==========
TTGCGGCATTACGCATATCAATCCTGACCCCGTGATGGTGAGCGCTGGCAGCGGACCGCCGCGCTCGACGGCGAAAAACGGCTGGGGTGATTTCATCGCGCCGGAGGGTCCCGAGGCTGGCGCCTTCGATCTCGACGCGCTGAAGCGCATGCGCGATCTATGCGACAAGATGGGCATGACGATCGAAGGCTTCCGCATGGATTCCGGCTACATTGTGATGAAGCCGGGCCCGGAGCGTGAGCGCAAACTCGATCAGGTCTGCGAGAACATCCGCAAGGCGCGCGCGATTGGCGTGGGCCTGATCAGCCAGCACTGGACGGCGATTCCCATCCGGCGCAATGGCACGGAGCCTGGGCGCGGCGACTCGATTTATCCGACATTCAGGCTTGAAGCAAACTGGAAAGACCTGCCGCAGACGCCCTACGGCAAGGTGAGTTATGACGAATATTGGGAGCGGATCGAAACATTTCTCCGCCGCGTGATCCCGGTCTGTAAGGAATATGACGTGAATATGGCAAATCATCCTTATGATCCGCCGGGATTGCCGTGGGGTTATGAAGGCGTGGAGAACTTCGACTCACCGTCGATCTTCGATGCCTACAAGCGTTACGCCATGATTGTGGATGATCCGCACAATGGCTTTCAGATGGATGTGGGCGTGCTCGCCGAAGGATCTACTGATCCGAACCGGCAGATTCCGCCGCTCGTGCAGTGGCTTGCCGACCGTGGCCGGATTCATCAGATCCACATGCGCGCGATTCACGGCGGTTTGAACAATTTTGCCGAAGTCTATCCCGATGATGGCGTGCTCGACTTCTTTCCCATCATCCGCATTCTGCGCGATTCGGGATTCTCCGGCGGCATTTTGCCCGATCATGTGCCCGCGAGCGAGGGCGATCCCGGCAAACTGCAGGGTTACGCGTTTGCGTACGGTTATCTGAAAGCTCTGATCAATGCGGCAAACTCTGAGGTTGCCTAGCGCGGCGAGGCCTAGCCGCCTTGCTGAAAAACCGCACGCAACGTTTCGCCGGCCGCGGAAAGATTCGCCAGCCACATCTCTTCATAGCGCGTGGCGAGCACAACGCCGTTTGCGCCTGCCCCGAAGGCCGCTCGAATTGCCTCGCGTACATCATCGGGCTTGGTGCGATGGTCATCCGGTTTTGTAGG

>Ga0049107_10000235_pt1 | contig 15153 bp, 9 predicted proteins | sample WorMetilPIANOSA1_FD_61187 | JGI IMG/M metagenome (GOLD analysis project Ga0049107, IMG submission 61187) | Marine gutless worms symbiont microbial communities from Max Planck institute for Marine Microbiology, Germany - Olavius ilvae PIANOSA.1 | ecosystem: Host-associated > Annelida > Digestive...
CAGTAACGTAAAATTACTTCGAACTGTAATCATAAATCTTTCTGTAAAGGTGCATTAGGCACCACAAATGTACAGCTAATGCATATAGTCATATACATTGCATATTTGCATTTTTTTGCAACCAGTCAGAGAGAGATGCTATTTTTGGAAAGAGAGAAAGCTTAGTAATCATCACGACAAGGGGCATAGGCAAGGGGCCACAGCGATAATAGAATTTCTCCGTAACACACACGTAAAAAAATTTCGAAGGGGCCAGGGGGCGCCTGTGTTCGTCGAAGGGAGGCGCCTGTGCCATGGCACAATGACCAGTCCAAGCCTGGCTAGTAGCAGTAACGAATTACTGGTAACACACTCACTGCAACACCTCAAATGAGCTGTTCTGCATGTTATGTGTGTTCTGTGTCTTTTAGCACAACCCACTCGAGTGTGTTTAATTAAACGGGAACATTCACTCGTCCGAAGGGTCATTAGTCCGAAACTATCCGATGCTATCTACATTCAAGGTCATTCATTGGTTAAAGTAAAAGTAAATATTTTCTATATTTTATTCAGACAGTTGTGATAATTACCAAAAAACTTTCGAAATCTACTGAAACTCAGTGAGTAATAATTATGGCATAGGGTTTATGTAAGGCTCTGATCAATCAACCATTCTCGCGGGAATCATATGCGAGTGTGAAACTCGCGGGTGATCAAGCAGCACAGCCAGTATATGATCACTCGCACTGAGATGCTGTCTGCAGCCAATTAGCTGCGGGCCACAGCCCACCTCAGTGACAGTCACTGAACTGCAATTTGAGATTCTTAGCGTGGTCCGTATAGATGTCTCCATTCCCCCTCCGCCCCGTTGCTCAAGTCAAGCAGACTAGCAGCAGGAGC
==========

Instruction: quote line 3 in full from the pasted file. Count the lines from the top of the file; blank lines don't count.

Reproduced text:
CAGTAACGTAAAATTACTTCGAACTGTAATCATAAATCTTTCTGTAAAGGTGCATTAGGCACCACAAATGTACAGCTAATGCATATAGTCATATACATTGCATATTTGCATTTTTTTGCAACCAGTCAGAGAGAGATGCTATTTTTGGAAAGAGAGAAAGCTTAGTAATCATCACGACAAGGGGCATAGGCAAGGGGCCACAGCGATAATAGAATTTCTCCGTAACACACACGTAAAAAAATTTCGAAGGGGCCAGGGGGCGCCTGTGTTCGTCGAAGGGAGGCGCCTGTGCCATGGCACAATGACCAGTCCAAGCCTGGCTAGTAGCAGTAACGAATTACTGGTAACACACTCACTGCAACACCTCAAATGAGCTGTTCTGCATGTTATGTGTGTTCTGTGTCTTTTAGCACAACCCACTCGAGTGTGTTTAATTAAACGGGAACATTCACTCGTCCGAAGGGTCATTAGTCCGAAACTATCCGATGCTATCTACATTCAAGGTCATTCATTGGTTAAAGTAAAAGTAAATATTTTCTATATTTTATTCAGACAGTTGTGATAATTACCAAAAAACTTTCGAAATCTACTGAAACTCAGTGAGTAATAATTATGGCATAGGGTTTATGTAAGGCTCTGATCAATCAACCATTCTCGCGGGAATCATATGCGAGTGTGAAACTCGCGGGTGATCAAGCAGCACAGCCAGTATATGATCACTCGCACTGAGATGCTGTCTGCAGCCAATTAGCTGCGGGCCACAGCCCACCTCAGTGACAGTCACTGAACTGCAATTTGAGATTCTTAGCGTGGTCCGTATAGATGTCTCCATTCCCCCTCCGCCCCGTTGCTCAAGTCAAGCAGACTAGCAGCAGGAGC